I’m speaking to a friend at a party at my house. We’ve drank about 4 shots each and have eased into the music of the night, feeling great. I’m feeling restless and inspired, enjoying the good vibes all around. The night’s gone well, with a ton of dancing and only a few hilarious mishaps.

Let’s name my friend Anuradha

Anuradha is the prettiest girl I know. I’ve known her for years. She slays my whole existence with simple beauty and daring style. She has an amazing figure that I fantasize about…having. haha. She inspires me so much, whether it be taking care of her whole family financially, or dealing with life so maturely. I’m proud to be a woman when I’m around her. She means a lot to me.

A few weeks ago, Anuradha said to me: “dude – I’m so grateful for how tough my parents raised me. They made me strong by holding me to intense standards.”

I reflected on that. It was true – Anuradha had always dealt with things in an inspiring way. She was the true definition of caring, empathetic, but didn’t give a hoot what people thought about her.

It struck me that she and I both shared the same Indian background and came to Canada at about the same age.

I asked her, “Did you feel bullied growing up?”

“Yeah, but who hasn’t?” she shrugged. “To be honest, I was teased pretty badly about how hairy I am, but that just made me stronger.”

She recounted how, many times, when boys teased her about her moustache, she threw it back at them, saying they were just jealous.

“How could they not be? I’m so f***king hairy, I used to measure the length of my hairs.”

I gasp. Mirth filled my body and tears filled my eyes as I almost died laughing. “Me too!” I said.

“Our land is fertile. By that I mean, our pores grow hair amazingly well.” she said, killing me further.

After several hairy girl confessions and jokes, I looked at her. I had never once found her less than absolutely gorgeous. I pictured her whole body being so hairy that things got caught in the strands.

I pictured that her body hair got all matted and gnarly. Did I think she was ugly?

After many more ridiculous jokes that made everyone around us uncomfortable, I felt a bit in awe. I knew the age old sayings and mantras about accepting oneself and ignoring everyone’s opinions, but I never felt strong enough to do it. The fact that Anuradha was able to do so with such ease showed me that she had the guts to withstand emotion and learn lessons during the hard times.

Instead of hiding in the sand, avoiding emotions, lashing out or trying to change to please everyone else, she stood strong. I can see this trait, this history of reacting this way to problems has shaped her into the beautiful woman she is today.

Since then, my friend’s radical self-acceptance has inspired me to judge myself less. And especially about the hairy part. I got good hair, brows, lashes due to these hairy ass genetics. It’s all good.

How do you write an honest, authentic, complete biography of yourself?

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A small foreword: I’ve been tasked to write an autobiography a lot, lately. I found that it’s rather difficult to write about yourself without sounding boring, self-obsessed or inauthentic. It’s important to me that any autobiography or description I write needs to be realistic, authentic and interesting. Here, I’ve written out a short autobiography that I hope accomplishes my goal.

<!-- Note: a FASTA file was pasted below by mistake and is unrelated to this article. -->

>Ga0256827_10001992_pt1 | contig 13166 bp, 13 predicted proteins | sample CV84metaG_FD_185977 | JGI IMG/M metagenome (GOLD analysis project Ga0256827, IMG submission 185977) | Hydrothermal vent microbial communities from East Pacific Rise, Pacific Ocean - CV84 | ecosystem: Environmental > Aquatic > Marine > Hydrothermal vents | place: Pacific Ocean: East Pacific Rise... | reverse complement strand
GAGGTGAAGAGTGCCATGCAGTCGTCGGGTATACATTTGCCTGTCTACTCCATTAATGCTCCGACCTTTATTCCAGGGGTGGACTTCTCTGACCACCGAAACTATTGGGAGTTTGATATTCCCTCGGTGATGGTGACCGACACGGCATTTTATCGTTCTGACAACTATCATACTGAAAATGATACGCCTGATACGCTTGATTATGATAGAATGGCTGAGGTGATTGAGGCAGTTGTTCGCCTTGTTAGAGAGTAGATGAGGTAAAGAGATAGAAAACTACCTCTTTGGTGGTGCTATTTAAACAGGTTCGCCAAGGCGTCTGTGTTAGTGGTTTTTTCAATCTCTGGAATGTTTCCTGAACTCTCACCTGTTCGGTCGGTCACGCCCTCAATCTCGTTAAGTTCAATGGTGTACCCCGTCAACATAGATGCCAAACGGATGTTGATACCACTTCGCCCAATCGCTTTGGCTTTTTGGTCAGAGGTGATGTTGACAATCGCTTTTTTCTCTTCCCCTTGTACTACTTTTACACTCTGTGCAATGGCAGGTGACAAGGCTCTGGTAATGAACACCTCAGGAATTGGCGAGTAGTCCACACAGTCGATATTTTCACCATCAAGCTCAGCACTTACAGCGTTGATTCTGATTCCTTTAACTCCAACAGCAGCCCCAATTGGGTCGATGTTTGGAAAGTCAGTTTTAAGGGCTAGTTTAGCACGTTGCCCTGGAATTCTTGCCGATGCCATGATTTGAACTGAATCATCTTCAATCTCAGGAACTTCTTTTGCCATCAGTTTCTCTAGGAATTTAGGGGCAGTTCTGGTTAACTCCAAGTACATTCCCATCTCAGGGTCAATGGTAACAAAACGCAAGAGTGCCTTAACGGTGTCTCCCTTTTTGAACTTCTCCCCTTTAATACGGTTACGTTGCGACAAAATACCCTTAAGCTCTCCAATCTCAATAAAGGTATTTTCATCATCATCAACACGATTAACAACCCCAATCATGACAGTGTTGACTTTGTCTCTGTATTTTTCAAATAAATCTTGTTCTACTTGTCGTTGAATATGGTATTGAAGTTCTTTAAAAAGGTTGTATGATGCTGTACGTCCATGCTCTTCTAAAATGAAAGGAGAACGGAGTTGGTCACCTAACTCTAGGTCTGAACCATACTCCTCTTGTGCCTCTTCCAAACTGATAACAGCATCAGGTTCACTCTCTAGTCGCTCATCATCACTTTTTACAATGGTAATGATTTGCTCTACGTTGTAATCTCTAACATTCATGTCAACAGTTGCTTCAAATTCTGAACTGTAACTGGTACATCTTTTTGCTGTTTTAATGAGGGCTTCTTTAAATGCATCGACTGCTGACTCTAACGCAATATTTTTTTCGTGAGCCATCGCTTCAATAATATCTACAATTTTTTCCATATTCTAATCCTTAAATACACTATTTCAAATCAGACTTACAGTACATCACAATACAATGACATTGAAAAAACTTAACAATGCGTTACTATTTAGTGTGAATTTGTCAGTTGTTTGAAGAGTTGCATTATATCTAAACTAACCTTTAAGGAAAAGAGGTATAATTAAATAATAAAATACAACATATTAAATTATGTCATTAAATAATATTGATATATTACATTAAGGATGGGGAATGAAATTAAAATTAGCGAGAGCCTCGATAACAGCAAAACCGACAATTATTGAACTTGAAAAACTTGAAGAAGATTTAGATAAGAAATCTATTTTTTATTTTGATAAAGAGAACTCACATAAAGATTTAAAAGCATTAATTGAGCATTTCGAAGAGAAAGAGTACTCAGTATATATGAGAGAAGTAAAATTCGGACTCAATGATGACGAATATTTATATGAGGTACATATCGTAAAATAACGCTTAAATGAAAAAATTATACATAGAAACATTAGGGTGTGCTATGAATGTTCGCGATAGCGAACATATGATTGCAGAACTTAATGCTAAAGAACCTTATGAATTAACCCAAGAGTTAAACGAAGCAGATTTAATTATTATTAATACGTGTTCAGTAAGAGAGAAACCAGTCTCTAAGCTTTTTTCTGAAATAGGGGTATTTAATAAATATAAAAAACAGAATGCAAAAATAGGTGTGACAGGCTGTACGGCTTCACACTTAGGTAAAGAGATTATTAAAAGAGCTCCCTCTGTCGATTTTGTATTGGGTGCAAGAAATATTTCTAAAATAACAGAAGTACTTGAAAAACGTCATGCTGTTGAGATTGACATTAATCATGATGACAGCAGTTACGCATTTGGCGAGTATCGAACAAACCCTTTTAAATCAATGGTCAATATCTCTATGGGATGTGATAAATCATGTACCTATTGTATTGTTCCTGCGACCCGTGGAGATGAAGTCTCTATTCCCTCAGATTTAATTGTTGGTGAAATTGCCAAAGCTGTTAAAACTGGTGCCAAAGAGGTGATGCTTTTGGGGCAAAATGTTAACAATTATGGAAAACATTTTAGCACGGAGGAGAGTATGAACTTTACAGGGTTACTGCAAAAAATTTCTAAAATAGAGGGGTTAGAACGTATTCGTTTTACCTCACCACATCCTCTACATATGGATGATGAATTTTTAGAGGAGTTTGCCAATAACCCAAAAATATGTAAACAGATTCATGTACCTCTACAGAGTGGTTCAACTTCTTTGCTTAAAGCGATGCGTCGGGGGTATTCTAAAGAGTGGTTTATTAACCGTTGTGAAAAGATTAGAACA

I am an up-and-coming PR and communications professional. I was born in Chennai, India in March.  I lived in three countries before I moved to Canada with my family.

As it is often with immigrant children, things were difficult in elementary and high school. I was bullied by my peers and it was difficult to find my tribe. I spent many hours of recess and lunch reading my books and listening to music alone. This affected my mental health severely, as I was naturally a very outgoing child.

Then, I found musical theatre. This changed my life by improving my confidence and through meeting similarly-spirited peers. I made friends, earned good grades and was able to regain happiness and joy.

In 2010 I graduated from high school and started a business program at Ryerson University, majoring in marketing management.

The program was decent and taught me a lot, but paled in comparison to an experience I undertook in my third year: an exchange semester in Lille, France. The semester further bolstered my confidence, as it was the first time I lived independently. I was able to practice my French and enjoyed the experience overall.

Upon graduating, I found a job in a sales company. At first, the job seemed fantastic: in a very fancy building downtown, with a great pay and sophisticated colleagues. However, it turned out to be a toxic working environment where employment essentially bullied employees to make as much profit as possible with little regard to ethical considerations. After spending close to two years in the role and making a lot of money, I quit the job and started working at a nonprofit as a program assistant.

It was this role, which consisted of assisting six social workers with their elderly clients that made me realize I enjoy working in this sector. The role encompassed a lot of aspects of communications and internal relations, which I performed well in. I had always been interested in the public relations and communications space, and so decided to apply for Seneca’s Public Relations, Corporate Communications program. When I was offered the role, I was delighted to accept.

I am currently in the second semester of the program and enjoying it tremendously.  I hope to learn and achieve a lot more before the completion of the program. I live in Rouge Hill with my parents.